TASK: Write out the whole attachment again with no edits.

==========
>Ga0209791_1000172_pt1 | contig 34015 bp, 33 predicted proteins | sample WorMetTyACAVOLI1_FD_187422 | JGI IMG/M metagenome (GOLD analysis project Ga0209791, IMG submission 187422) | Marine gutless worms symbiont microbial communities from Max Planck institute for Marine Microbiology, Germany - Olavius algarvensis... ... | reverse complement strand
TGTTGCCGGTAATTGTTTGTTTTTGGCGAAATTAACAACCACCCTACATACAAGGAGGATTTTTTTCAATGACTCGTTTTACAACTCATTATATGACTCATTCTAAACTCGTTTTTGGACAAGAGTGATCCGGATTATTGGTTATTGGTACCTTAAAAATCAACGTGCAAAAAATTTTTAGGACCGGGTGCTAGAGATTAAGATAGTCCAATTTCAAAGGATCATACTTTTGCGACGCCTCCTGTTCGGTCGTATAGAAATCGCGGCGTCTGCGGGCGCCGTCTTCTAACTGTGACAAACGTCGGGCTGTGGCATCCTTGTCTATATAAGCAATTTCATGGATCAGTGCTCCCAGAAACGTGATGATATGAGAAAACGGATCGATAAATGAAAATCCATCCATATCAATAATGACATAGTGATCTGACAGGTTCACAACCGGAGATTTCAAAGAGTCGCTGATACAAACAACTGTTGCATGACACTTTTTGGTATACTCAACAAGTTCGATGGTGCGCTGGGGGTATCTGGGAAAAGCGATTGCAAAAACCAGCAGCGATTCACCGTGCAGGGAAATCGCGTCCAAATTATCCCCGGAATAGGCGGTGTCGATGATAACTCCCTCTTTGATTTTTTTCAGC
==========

>Ga0209791_1000172_pt1 | contig 34015 bp, 33 predicted proteins | sample WorMetTyACAVOLI1_FD_187422 | JGI IMG/M metagenome (GOLD analysis project Ga0209791, IMG submission 187422) | Marine gutless worms symbiont microbial communities from Max Planck institute for Marine Microbiology, Germany - Olavius algarvensis... ... | reverse complement strand
TGTTGCCGGTAATTGTTTGTTTTTGGCGAAATTAACAACCACCCTACATACAAGGAGGATTTTTTTCAATGACTCGTTTTACAACTCATTATATGACTCATTCTAAACTCGTTTTTGGACAAGAGTGATCCGGATTATTGGTTATTGGTACCTTAAAAATCAACGTGCAAAAAATTTTTAGGACCGGGTGCTAGAGATTAAGATAGTCCAATTTCAAAGGATCATACTTTTGCGACGCCTCCTGTTCGGTCGTATAGAAATCGCGGCGTCTGCGGGCGCCGTCTTCTAACTGTGACAAACGTCGGGCTGTGGCATCCTTGTCTATATAAGCAATTTCATGGATCAGTGCTCCCAGAAACGTGATGATATGAGAAAACGGATCGATAAATGAAAATCCATCCATATCAATAATGACATAGTGATCTGACAGGTTCACAACCGGAGATTTCAAAGAGTCGCTGATACAAACAACTGTTGCATGACACTTTTTGGTATACTCAACAAGTTCGATGGTGCGCTGGGGGTATCTGGGAAAAGCGATTGCAAAAACCAGCAGCGATTCACCGTGCAGGGAAATCGCGTCCAAATTATCCCCGGAATAGGCGGTGTCGATGATAACTCCCTCTTTGATTTTTTTCAGC